B.C. police are at the front of mental-health care without the support or training that requires, review finds

Nearly half of police-involved deaths in B.C. recorded from 2013 to 2017 involved an addictions issue and roughly 66 percent concerned someone struggling with a mental-health challenge, a death review panel's analysis has found

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      Police in British Columbia serve as a “de facto” arm the province’s mental-health-care system, for better or worse.

      That’s the conclusion of a 43-page review by the B.C. Coroners Service that analyzed 127 deaths that occurred during or within 24 hours of a police interaction between 2013 and 2017.

      “More than two-thirds or seven in 10 of these deaths involved a mental-health issue,” it reads. “Of the 127 deaths, 61 percent experienced challenges related to illicit drug use.”

      Twenty-one deaths were the result of police use of force and 56 were by suicide.

      “Persons with mental health and substance use concerns (MHSU) are increasingly interfacing with police agencies,” the document reads. “The high numbers of encounters for MHSU have, by default, made policing part of the mental health system in B.C. Persons in crisis are often unpredictable and police officers need more support when engaging with persons experiencing mental health issues.”

      The report notes that Indigenous people were disproportionately affected by issues raised by the review.

      “Indigenous persons in B.C. account for 6 percent of the population; in this review 20 percent of deaths were among Indigenous people,” it reads.

      The report also states that the number of police encounters involving a mental-health component have increased in recent years, from 64,828 in 2015 to 74,827 in 2017. During that period, the number of apprehensions under the B.C. Mental Health Act also increased, from 13,592 in 2015 to 18,357 in 2017.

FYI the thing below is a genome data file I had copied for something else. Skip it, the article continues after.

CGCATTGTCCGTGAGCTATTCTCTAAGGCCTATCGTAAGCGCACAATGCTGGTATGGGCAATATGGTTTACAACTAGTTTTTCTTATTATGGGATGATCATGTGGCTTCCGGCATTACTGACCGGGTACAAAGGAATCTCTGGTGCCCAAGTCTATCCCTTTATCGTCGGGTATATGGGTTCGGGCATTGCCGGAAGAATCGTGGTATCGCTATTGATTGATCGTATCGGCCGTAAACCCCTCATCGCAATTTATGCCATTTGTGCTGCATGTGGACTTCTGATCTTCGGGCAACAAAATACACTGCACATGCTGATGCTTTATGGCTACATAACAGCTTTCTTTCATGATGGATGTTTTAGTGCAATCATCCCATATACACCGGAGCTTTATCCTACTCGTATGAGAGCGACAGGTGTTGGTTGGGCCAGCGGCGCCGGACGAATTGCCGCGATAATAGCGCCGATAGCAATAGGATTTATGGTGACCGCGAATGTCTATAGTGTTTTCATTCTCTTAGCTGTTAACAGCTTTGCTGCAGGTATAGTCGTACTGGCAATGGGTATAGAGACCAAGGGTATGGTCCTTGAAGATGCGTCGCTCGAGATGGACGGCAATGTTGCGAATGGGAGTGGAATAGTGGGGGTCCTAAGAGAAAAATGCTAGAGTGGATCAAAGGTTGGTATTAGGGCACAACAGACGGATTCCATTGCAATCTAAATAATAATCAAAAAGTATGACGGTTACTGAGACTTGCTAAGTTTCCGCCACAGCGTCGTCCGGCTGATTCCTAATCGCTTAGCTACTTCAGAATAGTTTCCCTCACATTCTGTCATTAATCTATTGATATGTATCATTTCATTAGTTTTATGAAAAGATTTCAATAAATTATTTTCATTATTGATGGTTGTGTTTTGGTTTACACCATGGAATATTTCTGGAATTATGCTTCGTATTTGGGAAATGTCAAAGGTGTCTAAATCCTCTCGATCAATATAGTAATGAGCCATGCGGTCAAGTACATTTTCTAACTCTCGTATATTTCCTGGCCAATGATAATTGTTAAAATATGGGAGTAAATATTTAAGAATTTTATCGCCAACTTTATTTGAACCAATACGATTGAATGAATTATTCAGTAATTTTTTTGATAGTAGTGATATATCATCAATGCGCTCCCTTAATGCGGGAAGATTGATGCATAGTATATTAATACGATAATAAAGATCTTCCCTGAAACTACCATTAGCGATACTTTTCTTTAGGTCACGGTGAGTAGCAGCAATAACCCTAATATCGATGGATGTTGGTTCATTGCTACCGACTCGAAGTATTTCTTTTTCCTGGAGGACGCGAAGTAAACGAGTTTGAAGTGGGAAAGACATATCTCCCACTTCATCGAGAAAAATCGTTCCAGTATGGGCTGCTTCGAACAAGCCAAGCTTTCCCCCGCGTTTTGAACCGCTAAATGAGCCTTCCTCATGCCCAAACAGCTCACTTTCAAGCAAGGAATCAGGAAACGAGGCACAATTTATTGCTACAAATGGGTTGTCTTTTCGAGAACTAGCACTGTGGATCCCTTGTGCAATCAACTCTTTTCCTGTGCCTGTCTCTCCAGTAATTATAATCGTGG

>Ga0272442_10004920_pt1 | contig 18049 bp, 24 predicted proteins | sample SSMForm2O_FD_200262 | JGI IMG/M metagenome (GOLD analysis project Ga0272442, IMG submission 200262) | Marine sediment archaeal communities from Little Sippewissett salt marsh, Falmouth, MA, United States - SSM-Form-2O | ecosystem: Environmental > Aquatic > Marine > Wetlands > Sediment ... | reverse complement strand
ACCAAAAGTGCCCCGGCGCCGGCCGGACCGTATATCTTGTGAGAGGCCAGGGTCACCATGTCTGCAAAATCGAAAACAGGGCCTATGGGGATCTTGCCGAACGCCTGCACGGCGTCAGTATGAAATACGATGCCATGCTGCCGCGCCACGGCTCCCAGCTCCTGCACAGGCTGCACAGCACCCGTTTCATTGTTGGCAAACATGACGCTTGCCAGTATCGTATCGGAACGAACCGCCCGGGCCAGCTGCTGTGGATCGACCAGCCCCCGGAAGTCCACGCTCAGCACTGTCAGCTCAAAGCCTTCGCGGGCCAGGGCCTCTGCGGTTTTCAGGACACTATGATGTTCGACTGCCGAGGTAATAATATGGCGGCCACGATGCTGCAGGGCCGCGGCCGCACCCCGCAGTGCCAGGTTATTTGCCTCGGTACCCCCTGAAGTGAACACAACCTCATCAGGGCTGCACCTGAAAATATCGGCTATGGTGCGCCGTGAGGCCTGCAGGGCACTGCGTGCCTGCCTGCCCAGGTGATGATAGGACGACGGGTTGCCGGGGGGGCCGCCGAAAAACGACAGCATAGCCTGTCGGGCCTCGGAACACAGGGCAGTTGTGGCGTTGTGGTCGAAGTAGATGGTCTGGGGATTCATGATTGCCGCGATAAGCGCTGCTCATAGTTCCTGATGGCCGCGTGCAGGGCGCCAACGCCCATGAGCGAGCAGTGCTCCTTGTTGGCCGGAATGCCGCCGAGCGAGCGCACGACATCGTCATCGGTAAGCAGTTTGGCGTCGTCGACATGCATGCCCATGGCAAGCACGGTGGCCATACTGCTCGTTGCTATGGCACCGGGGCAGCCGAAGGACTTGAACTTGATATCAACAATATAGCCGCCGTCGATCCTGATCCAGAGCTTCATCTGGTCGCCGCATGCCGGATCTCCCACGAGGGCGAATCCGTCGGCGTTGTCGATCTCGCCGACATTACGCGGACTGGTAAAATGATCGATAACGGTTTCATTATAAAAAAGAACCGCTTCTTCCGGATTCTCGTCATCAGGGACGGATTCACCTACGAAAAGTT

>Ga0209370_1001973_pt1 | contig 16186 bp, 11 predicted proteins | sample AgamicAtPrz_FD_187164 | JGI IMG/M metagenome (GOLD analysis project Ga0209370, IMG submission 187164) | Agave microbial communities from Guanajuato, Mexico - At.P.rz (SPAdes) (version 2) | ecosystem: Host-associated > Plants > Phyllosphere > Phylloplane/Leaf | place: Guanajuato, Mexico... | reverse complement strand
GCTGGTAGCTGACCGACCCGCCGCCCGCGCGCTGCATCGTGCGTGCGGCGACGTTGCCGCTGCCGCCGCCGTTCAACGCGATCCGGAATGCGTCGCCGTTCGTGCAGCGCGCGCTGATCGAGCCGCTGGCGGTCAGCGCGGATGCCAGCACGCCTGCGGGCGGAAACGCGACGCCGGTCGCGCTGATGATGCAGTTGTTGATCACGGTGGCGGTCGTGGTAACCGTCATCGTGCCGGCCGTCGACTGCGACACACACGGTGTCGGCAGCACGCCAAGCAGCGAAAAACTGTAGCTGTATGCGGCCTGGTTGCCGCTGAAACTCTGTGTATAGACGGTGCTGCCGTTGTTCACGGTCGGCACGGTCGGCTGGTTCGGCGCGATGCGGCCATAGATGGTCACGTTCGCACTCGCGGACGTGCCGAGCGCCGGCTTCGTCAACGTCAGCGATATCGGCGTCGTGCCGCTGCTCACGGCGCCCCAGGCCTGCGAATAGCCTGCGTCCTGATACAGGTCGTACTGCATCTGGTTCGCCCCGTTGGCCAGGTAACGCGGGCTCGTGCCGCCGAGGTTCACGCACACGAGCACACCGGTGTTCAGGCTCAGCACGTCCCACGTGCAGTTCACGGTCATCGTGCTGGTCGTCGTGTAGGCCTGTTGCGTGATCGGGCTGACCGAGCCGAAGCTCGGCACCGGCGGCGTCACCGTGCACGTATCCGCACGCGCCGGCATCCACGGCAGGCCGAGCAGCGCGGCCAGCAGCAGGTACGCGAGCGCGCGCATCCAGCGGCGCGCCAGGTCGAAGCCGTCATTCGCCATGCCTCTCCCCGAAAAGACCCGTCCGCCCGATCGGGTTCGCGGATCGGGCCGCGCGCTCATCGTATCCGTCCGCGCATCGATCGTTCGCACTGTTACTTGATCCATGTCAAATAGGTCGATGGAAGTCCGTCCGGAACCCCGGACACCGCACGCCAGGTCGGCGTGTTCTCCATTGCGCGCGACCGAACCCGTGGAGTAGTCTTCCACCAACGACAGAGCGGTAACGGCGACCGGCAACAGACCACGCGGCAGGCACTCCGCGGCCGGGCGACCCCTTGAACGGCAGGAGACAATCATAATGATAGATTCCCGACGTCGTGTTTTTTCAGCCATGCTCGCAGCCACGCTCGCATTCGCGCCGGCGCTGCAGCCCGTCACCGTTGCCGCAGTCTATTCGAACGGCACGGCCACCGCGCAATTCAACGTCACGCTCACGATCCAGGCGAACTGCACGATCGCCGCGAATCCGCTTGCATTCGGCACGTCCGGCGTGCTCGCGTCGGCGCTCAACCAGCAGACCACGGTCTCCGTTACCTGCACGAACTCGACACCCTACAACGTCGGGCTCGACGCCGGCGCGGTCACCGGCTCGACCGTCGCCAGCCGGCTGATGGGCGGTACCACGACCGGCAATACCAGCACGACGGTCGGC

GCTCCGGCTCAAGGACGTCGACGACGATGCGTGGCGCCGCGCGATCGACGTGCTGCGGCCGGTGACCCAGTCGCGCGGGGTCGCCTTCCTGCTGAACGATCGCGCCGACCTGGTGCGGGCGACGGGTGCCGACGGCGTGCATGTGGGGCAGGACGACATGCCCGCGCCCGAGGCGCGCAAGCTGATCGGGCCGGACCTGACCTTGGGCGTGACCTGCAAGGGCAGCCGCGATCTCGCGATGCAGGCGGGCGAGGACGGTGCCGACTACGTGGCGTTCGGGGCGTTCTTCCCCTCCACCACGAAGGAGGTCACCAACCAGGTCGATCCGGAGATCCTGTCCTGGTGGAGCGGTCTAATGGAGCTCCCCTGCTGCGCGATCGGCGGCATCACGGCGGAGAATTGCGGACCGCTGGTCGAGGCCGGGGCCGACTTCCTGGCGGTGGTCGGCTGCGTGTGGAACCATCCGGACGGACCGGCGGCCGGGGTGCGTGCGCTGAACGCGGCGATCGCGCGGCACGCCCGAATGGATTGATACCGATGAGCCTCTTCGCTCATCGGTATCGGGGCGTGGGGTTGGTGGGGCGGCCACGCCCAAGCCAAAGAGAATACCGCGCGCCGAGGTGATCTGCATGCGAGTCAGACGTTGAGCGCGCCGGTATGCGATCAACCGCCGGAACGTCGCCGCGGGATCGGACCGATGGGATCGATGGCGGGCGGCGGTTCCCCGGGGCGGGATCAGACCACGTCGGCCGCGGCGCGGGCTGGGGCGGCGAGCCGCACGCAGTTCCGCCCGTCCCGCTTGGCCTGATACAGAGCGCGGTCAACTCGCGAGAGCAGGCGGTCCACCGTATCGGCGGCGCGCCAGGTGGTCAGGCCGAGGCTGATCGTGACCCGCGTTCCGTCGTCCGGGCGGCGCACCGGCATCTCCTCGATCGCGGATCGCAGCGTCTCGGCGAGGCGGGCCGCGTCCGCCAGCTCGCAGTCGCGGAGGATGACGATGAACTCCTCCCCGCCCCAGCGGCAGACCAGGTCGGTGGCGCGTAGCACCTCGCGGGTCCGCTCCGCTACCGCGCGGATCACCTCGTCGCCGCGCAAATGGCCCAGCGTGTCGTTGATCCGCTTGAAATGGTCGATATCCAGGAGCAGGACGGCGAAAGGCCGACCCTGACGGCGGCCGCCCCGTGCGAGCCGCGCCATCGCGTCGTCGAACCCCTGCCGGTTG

This is likely because of a combination of deinstitutionalization, a limited availability of mental-health services, and increases in the use of illicit substances, according to the analysis.

      The B.C. Coroners Service included three recommendations in its report.

      The first is that the province incorporate policing into its mental-health and addictions strategy. The second is for improved support for policing mental-health assessments and referral services. The third is for authorities to utilize subject behavior officer response data for the development of a mental-health training curriculum.

      "Police in B.C. are responding to about 74,000 incidents annually involving mental health, and 18,000 of those fall under the Mental Health Act," said Michael Egilson, chair of the death review panel that drafted the report. "These are situations where police officers de-escalate crisis situations and assess, triage and transport persons for emergency care to health services or to cells.

      "We need to drive home the point that the police have become part of the mental health system and that their role needs to be acknowledged, supported and incorporated into the larger provincial mental health and addictions strategy."

      In 2015, the Georgia Straight conducted its own analysis of police-involved deaths in B.C. and, though it applied different criteria, found that a similarly high number of fatal interactions involved people who struggled with a mental-health challenge or an addictions issue.

      That analysis was part of a six-part titled “Chasing a crisis: The challenge of caring for Vancouver’s severely mentally ill and addicted residents”.